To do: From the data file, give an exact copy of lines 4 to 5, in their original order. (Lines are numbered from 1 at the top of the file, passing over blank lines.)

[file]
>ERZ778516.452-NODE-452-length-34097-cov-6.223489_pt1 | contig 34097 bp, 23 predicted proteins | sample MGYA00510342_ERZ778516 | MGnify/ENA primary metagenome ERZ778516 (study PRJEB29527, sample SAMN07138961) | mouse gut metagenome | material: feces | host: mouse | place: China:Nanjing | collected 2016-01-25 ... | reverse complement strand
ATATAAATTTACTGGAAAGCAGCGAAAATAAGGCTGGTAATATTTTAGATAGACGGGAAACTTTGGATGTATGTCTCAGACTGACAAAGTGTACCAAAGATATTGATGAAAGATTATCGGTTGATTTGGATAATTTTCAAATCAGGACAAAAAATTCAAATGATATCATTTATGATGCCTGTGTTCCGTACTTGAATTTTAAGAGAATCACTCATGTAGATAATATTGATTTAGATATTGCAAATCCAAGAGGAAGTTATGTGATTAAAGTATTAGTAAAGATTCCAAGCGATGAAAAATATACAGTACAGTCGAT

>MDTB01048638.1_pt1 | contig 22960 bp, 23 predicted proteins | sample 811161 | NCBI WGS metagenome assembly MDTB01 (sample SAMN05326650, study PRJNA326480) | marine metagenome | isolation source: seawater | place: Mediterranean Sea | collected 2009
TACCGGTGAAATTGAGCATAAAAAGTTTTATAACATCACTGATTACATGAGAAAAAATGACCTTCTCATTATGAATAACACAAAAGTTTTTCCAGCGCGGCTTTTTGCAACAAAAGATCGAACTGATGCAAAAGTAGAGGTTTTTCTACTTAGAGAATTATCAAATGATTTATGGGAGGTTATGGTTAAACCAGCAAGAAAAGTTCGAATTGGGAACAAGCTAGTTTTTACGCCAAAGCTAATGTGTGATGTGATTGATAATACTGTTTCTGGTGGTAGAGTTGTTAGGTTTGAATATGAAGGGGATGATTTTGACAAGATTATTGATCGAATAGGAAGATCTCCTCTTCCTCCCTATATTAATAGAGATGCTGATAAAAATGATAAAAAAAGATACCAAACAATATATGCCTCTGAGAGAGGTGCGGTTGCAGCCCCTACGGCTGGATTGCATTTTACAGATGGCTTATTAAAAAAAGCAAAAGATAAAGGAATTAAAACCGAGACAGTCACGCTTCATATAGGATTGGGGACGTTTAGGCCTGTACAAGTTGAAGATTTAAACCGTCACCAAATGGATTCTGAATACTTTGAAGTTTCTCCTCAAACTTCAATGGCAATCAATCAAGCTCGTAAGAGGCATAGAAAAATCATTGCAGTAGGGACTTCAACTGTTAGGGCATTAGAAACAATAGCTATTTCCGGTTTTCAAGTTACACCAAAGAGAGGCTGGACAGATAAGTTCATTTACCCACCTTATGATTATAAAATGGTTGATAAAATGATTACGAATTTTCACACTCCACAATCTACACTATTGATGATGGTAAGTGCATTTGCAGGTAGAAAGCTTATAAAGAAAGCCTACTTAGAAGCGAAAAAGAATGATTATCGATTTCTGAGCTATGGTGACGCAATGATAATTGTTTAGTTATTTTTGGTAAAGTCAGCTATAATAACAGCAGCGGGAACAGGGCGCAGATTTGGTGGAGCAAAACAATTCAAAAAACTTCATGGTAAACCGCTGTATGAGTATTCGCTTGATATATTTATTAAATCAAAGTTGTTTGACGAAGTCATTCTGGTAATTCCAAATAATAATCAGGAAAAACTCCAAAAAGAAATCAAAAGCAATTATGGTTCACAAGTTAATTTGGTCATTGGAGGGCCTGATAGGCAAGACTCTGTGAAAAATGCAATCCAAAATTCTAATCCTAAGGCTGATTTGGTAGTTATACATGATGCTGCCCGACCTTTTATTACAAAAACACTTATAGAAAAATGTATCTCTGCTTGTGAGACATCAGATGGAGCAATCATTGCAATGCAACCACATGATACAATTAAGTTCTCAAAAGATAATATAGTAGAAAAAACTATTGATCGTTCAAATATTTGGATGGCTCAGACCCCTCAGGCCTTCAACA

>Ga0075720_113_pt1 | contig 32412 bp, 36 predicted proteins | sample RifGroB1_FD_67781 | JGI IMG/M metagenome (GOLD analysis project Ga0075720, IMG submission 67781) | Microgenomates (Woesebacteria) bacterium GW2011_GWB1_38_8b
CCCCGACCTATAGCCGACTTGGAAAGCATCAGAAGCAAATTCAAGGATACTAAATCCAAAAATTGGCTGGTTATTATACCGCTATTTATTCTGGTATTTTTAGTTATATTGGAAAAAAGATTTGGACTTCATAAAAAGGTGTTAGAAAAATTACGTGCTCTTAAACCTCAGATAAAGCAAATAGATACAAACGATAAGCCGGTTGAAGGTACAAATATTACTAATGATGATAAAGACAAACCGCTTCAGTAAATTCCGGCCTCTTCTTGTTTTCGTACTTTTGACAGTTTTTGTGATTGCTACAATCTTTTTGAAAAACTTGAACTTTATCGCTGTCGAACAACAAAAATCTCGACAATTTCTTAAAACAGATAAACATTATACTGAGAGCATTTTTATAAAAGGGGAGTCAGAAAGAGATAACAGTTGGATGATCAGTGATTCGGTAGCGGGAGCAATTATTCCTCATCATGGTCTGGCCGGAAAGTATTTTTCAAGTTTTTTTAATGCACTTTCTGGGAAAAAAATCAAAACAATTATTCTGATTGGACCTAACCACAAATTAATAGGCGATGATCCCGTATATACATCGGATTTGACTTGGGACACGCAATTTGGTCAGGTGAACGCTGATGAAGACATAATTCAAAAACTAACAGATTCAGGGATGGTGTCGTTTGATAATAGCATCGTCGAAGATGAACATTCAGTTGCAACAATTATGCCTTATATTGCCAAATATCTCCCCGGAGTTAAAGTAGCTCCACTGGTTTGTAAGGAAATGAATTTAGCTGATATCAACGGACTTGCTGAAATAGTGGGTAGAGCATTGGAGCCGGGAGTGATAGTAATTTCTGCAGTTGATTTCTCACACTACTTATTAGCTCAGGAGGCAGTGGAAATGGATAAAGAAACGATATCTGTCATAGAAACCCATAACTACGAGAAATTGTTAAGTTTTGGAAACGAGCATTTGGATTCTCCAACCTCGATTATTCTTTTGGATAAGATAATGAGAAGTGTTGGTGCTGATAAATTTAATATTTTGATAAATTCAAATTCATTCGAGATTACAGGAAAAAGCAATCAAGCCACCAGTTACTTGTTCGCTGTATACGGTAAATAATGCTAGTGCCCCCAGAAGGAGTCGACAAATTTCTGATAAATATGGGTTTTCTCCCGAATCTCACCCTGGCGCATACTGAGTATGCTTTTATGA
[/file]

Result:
TACCGGTGAAATTGAGCATAAAAAGTTTTATAACATCACTGATTACATGAGAAAAAATGACCTTCTCATTATGAATAACACAAAAGTTTTTCCAGCGCGGCTTTTTGCAACAAAAGATCGAACTGATGCAAAAGTAGAGGTTTTTCTACTTAGAGAATTATCAAATGATTTATGGGAGGTTATGGTTAAACCAGCAAGAAAAGTTCGAATTGGGAACAAGCTAGTTTTTACGCCAAAGCTAATGTGTGATGTGATTGATAATACTGTTTCTGGTGGTAGAGTTGTTAGGTTTGAATATGAAGGGGATGATTTTGACAAGATTATTGATCGAATAGGAAGATCTCCTCTTCCTCCCTATATTAATAGAGATGCTGATAAAAATGATAAAAAAAGATACCAAACAATATATGCCTCTGAGAGAGGTGCGGTTGCAGCCCCTACGGCTGGATTGCATTTTACAGATGGCTTATTAAAAAAAGCAAAAGATAAAGGAATTAAAACCGAGACAGTCACGCTTCATATAGGATTGGGGACGTTTAGGCCTGTACAAGTTGAAGATTTAAACCGTCACCAAATGGATTCTGAATACTTTGAAGTTTCTCCTCAAACTTCAATGGCAATCAATCAAGCTCGTAAGAGGCATAGAAAAATCATTGCAGTAGGGACTTCAACTGTTAGGGCATTAGAAACAATAGCTATTTCCGGTTTTCAAGTTACACCAAAGAGAGGCTGGACAGATAAGTTCATTTACCCACCTTATGATTATAAAATGGTTGATAAAATGATTACGAATTTTCACACTCCACAATCTACACTATTGATGATGGTAAGTGCATTTGCAGGTAGAAAGCTTATAAAGAAAGCCTACTTAGAAGCGAAAAAGAATGATTATCGATTTCTGAGCTATGGTGACGCAATGATAATTGTTTAGTTATTTTTGGTAAAGTCAGCTATAATAACAGCAGCGGGAACAGGGCGCAGATTTGGTGGAGCAAAACAATTCAAAAAACTTCATGGTAAACCGCTGTATGAGTATTCGCTTGATATATTTATTAAATCAAAGTTGTTTGACGAAGTCATTCTGGTAATTCCAAATAATAATCAGGAAAAACTCCAAAAAGAAATCAAAAGCAATTATGGTTCACAAGTTAATTTGGTCATTGGAGGGCCTGATAGGCAAGACTCTGTGAAAAATGCAATCCAAAATTCTAATCCTAAGGCTGATTTGGTAGTTATACATGATGCTGCCCGACCTTTTATTACAAAAACACTTATAGAAAAATGTATCTCTGCTTGTGAGACATCAGATGGAGCAATCATTGCAATGCAACCACATGATACAATTAAGTTCTCAAAAGATAATATAGTAGAAAAAACTATTGATCGTTCAAATATTTGGATGGCTCAGACCCCTCAGGCCTTCAACA

>Ga0075720_113_pt1 | contig 32412 bp, 36 predicted proteins | sample RifGroB1_FD_67781 | JGI IMG/M metagenome (GOLD analysis project Ga0075720, IMG submission 67781) | Microgenomates (Woesebacteria) bacterium GW2011_GWB1_38_8b